If you want to find Don Sharaf, you need to know the season.
Don, also known as “Big Don,” has never held a 9-to-5, 40-hour-a-week job in his 30-year career. That doesn’t mean he hasn’t worked. In fact, when Don is on a project — regardless of what that project may be — he’s usually working a lot more than 40 hours. He routinely rises before dawn to prep for avalanche courses and wakes up early to make coffee on multi-day river trips. In his spare time, he welds creative works of art (using skills he says he mainly learned at “YouTube University”). And, of course, like most people who make their home in the Tetons, Don skis, bikes, whitewater rafts, camps, travels, and goes on adventurous trips in the wilderness whenever he can.
Don’s job titles over the years have included arborist, carpenter, welder, avalanche educator, avalanche forecaster, National Outdoor Leadership School (NOLS) instructor, NOLS winter program coordinator, heli-ski guide, search and rescue volunteer, and, perhaps the one that comes the closest to a classic full-time job, co-owner of the American Avalanche Institute.
“I like jobs where every day is different,” Don says. “I love working hard and figuring things out. Bottom line: I get great satisfaction pushing myself both mentally and physically.”
Don started on this trajectory after college, when he worked with the Appalachian Mountain Club construction crew in the White Mountains of New Hampshire. It was there he learned “a little to a lot” about everything from plumbing and carpentry to solar-power systems and helicopters. He also worked as an arborist, which is where he first learned the rope and rigging skills he now uses for mountaineering, construction, and, of course, taking down trees.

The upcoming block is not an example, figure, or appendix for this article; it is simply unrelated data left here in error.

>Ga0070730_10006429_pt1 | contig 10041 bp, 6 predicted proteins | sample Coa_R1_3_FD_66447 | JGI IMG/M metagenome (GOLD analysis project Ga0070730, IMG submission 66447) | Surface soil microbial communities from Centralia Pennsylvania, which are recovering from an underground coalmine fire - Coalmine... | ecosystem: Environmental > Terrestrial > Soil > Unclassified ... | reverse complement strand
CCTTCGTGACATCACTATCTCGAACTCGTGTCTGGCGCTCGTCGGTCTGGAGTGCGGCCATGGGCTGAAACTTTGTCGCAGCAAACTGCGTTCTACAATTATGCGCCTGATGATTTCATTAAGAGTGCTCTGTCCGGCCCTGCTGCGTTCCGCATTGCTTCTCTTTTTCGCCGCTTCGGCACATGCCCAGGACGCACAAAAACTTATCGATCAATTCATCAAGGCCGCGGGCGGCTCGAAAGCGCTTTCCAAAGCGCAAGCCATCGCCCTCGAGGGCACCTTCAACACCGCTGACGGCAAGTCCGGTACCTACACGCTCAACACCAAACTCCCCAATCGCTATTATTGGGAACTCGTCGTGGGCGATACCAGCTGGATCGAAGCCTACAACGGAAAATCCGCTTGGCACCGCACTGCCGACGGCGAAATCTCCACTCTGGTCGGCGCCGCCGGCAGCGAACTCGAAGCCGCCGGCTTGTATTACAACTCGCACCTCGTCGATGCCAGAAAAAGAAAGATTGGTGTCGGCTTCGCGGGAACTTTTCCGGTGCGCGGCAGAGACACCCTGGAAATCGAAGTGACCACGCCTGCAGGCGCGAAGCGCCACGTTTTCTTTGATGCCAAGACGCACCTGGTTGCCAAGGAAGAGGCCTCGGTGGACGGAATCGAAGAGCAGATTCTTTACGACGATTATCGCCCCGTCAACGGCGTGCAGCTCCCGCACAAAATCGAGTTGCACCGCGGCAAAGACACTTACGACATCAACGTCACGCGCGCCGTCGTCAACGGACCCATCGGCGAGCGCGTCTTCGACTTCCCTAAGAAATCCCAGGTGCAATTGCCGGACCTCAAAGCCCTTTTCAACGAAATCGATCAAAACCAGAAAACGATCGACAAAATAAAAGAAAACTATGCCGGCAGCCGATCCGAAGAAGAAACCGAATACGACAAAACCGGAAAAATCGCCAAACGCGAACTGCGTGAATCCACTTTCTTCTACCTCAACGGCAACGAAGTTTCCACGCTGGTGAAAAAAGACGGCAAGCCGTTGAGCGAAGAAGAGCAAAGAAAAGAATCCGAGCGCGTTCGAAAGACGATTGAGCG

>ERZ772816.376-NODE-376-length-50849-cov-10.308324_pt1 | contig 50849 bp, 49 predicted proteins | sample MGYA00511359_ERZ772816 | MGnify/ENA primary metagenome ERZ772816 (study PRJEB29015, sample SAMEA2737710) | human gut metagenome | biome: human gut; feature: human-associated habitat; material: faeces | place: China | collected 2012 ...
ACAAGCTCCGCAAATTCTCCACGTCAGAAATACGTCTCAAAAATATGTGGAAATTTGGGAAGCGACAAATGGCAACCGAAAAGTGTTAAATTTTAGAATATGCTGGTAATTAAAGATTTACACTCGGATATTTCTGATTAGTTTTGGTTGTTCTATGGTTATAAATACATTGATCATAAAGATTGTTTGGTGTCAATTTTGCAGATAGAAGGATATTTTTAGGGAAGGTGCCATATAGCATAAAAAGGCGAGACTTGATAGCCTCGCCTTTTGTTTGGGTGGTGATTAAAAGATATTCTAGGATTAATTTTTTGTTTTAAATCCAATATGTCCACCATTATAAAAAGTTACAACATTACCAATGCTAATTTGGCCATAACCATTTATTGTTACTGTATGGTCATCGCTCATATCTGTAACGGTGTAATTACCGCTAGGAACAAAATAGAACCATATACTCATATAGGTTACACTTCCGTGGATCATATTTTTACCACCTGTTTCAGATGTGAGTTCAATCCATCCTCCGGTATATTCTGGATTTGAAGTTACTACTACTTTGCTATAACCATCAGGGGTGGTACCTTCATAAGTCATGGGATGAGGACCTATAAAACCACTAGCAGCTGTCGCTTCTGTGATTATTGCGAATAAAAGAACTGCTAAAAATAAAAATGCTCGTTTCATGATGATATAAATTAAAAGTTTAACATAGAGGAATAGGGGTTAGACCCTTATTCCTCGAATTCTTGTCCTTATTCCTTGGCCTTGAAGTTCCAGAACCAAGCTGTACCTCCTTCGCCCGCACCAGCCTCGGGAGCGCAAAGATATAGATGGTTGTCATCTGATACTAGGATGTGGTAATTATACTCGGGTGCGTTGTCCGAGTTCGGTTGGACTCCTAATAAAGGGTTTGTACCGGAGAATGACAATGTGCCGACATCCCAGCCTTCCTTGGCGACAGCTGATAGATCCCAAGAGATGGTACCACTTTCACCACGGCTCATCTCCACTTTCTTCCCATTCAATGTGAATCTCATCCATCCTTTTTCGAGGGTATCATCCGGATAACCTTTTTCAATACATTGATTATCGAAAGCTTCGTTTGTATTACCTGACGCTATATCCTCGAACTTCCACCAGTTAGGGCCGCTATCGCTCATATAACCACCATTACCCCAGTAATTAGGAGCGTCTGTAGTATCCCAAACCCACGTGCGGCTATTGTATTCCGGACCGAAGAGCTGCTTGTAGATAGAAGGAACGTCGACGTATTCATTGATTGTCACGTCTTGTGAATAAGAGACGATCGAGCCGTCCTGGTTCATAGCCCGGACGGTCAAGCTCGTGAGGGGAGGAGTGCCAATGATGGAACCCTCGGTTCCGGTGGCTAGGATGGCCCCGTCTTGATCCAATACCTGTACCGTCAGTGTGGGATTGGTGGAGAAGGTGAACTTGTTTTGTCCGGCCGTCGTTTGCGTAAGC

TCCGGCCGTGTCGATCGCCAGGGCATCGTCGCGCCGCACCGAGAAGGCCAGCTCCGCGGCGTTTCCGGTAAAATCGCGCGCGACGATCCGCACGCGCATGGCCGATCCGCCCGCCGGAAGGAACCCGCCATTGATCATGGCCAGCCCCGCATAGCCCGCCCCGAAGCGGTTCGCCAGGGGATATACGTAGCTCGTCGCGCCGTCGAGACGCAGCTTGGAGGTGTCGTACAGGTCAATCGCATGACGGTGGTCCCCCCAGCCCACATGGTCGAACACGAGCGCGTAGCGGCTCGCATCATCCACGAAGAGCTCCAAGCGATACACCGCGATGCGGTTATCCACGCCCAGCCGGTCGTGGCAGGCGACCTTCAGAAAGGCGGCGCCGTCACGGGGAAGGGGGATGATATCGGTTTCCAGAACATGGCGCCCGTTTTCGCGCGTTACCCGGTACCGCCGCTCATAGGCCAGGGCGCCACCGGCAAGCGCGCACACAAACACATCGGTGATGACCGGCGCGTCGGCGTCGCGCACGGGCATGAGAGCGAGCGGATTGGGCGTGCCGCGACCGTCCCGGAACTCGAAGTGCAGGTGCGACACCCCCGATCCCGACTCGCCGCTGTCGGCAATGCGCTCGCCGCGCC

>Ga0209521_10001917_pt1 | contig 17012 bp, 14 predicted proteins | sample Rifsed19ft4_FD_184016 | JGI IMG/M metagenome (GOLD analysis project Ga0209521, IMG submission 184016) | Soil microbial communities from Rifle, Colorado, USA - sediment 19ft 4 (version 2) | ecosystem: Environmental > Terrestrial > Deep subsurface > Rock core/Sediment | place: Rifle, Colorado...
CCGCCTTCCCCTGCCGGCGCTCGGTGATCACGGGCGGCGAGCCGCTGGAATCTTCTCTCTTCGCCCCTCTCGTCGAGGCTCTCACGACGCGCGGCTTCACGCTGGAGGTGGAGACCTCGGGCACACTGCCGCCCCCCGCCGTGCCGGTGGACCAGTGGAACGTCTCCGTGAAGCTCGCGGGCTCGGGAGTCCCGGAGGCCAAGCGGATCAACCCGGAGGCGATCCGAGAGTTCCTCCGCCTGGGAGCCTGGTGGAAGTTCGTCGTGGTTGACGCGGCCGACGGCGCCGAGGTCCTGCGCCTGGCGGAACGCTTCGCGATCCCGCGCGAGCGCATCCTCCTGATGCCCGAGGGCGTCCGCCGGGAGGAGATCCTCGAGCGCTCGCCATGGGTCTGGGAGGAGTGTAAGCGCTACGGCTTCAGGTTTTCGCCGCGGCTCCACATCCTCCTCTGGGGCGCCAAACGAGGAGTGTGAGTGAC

Among his friends, Don is known for his willingness to help with any home project that requires some technical know- how and manual labor. He cuts out dangerous snags in people’s yards, designs and welds metal staircases and decks, and drives heavy equipment.
Outside of his close circle of friends, Don is probably best known as one of the leading avalanche educators in North America.
Don started skiing in New England and says he was a mediocre skier growing up, but got more into it in his teens.
“For some reason, who knows, maybe I saw a cool picture in a Patagonia catalogue, but I decided to try telemarking,” Don says. “Back then, like everyone, I had leather ski boots and 210-centimeter-long chopsticks for skis. I learned to turn those things in the backcountry of New England. If you can ski there, you can pretty much ski anywhere.”
But after getting rained out of too many New England winters, Don decided to head west. In 1987, he came to Wyoming for a NOLS winter course and within a year or two was working for the school and living the seasonal, piece-together lifestyle that has come to define his career.
“For years, my expenses were next to nothing,” Don says. “Maybe putting gas in my truck. Maybe paying for a storage unit. I didn’t have a full-time residence for 10 years while I worked for NOLS.”
Today, Don is a little more settled. He lives with his wife, Julie Mueller, in a house he built in Teton Valley, co-owns the American Avalanche Institute, and serves as a mentor for people interested in working in snow science. But he’s also making more time for his welding business — Whiteout Welding — and for the river trips and travels that feed his soul.